DP12083 Uncertainty and the Great Recession
|Author(s):||Benjamin Born, Sebastian Breuer, Steffen Elstner|
|Publication Date:||June 2017|
|Keyword(s):||great recession, Uncertainty shocks|
|Programme Areas:||Monetary Economics and Fluctuations|
|Link to this Page:||cepr.org/active/publications/discussion_papers/dp.php?dpno=12083|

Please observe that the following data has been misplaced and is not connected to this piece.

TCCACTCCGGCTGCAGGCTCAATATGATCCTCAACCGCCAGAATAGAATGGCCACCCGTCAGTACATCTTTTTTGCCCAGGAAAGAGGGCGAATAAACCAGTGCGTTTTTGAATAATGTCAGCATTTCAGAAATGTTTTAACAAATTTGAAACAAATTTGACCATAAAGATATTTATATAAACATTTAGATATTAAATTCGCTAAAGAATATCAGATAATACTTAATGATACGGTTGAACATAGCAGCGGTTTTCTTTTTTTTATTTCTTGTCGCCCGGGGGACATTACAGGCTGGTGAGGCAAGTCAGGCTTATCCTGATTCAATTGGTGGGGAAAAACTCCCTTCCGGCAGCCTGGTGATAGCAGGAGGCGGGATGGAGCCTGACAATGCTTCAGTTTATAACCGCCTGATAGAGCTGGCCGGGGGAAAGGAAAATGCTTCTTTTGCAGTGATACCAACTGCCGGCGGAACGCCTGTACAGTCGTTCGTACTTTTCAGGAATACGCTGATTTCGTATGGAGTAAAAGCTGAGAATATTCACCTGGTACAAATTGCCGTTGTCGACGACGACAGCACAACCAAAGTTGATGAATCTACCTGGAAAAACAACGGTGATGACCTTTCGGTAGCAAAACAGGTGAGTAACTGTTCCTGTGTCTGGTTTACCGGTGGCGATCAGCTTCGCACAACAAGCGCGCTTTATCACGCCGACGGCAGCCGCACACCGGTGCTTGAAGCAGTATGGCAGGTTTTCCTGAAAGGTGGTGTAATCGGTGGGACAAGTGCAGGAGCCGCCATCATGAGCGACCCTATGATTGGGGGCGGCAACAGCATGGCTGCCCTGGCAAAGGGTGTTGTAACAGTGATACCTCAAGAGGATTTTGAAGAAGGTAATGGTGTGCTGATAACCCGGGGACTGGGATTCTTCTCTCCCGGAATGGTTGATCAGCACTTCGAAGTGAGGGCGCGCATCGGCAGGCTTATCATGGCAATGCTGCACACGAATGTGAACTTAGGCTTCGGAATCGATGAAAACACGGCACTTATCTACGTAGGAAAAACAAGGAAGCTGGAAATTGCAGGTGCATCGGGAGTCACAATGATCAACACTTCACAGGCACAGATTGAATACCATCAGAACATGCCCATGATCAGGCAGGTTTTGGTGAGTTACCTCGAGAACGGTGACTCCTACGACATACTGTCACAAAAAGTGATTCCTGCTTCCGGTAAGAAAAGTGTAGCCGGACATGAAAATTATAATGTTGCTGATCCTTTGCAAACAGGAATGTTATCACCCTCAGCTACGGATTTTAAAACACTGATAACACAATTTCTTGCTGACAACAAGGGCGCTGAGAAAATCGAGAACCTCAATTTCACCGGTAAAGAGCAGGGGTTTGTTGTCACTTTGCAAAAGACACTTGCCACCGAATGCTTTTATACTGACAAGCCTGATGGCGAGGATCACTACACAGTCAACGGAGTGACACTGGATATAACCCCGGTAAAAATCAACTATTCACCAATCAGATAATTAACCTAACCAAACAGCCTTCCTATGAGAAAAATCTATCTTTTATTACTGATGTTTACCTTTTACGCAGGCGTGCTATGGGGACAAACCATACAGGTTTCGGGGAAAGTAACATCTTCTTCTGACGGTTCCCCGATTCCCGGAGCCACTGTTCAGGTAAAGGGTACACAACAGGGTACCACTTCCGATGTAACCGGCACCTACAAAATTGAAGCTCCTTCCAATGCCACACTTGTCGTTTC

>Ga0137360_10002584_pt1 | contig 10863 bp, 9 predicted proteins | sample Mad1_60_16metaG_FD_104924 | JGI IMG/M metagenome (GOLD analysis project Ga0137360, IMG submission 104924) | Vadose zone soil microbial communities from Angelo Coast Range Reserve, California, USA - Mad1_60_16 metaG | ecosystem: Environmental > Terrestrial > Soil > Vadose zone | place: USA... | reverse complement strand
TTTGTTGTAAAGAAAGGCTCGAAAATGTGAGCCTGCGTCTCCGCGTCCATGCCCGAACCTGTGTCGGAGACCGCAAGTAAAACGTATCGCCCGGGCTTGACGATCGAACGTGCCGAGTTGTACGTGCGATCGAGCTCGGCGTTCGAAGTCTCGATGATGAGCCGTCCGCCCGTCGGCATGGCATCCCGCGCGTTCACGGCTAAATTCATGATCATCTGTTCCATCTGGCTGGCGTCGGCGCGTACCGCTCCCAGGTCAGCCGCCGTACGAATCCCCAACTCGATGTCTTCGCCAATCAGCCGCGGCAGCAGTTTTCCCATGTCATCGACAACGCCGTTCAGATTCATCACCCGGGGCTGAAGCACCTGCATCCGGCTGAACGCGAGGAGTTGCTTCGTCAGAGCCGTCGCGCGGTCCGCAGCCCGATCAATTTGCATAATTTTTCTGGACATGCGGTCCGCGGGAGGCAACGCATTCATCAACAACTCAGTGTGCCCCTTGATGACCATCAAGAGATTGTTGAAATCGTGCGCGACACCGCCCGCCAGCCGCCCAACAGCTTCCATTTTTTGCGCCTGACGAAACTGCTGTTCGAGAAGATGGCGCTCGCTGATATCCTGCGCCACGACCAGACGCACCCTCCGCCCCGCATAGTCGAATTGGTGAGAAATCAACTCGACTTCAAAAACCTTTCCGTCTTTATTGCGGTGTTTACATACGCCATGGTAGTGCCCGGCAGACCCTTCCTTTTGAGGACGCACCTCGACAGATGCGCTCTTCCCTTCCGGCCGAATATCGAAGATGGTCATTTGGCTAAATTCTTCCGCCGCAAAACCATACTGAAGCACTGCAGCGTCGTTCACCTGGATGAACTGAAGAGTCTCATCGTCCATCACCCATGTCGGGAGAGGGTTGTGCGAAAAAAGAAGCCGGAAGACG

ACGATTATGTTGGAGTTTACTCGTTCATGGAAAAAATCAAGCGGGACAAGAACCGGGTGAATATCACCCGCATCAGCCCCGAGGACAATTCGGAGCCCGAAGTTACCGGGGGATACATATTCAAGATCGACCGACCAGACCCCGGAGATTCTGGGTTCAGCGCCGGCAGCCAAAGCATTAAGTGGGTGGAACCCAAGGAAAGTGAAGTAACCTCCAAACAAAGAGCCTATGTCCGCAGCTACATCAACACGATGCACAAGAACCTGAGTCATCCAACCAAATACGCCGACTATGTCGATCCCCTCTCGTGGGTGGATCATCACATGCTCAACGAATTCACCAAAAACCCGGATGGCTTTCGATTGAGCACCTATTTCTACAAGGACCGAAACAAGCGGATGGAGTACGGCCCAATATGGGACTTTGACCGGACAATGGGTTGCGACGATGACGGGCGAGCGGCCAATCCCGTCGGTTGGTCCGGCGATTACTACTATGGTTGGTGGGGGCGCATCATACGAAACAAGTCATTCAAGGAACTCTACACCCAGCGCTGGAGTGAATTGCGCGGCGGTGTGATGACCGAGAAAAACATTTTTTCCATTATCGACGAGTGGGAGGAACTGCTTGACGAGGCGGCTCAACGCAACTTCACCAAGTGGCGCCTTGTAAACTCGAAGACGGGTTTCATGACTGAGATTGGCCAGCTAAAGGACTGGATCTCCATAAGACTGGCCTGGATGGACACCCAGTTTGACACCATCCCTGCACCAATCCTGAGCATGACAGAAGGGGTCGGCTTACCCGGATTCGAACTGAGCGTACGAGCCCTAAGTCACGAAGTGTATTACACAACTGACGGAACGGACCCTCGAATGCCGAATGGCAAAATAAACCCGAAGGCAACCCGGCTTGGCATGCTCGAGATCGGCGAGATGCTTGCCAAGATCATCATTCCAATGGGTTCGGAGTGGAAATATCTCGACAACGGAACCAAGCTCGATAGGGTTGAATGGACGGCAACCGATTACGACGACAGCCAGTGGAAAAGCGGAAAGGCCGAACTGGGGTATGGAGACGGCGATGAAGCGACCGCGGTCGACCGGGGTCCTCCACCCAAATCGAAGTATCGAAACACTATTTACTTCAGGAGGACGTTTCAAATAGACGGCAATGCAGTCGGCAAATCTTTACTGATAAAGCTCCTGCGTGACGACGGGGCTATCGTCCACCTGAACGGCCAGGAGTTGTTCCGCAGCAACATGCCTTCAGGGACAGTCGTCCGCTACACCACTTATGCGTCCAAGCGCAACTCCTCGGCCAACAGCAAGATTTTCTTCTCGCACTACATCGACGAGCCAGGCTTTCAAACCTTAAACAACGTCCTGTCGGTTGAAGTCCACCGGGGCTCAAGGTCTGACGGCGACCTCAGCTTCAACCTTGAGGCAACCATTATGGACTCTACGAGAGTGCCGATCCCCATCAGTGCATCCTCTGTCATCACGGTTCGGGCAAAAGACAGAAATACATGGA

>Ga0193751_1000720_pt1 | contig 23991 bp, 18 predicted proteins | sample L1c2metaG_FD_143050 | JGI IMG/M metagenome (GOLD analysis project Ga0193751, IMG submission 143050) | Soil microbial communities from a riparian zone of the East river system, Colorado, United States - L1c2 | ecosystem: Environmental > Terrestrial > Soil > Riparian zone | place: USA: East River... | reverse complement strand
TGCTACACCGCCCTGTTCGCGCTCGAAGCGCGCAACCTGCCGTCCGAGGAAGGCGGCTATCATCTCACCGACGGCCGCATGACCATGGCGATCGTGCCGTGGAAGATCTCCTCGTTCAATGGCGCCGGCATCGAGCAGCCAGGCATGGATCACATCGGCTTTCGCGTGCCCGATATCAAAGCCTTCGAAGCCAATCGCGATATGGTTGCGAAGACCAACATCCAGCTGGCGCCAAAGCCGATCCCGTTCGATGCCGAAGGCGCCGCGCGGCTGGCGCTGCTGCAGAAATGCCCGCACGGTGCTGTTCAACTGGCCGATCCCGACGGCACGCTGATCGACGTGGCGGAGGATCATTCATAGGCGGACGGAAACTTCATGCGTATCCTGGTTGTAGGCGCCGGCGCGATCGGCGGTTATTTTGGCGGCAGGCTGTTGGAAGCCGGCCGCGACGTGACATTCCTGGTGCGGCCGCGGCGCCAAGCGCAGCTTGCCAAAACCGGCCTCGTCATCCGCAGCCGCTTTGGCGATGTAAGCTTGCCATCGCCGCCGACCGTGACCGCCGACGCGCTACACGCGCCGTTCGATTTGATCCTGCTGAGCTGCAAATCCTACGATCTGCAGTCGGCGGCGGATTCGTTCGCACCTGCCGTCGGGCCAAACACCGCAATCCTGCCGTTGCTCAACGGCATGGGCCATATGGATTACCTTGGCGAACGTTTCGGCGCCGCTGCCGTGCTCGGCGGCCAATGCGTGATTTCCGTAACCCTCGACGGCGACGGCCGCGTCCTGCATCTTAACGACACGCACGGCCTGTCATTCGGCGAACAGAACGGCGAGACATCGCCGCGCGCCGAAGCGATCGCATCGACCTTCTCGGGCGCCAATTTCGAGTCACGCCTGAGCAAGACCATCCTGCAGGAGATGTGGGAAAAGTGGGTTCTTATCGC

Has heightened uncertainty been a major contributor to the Great Recession and the slow recovery in the U.S.? To answer this question, we identify exogenous changes in six uncertainty proxies and quantify their contributions to GDP growth and the unemployment rate. The answer is no. In total we find that increased macroeconomic and financial uncertainty can explain up to 10 percent of the drop in GDP at the height of the recession and up to 0.7 percentage points of the increased unemployment rates in 2009 through 2011. Our calculations further suggest that only a minor part of the rise in popular uncertainty measures during the Great Recession was driven by exogenous uncertainty shocks.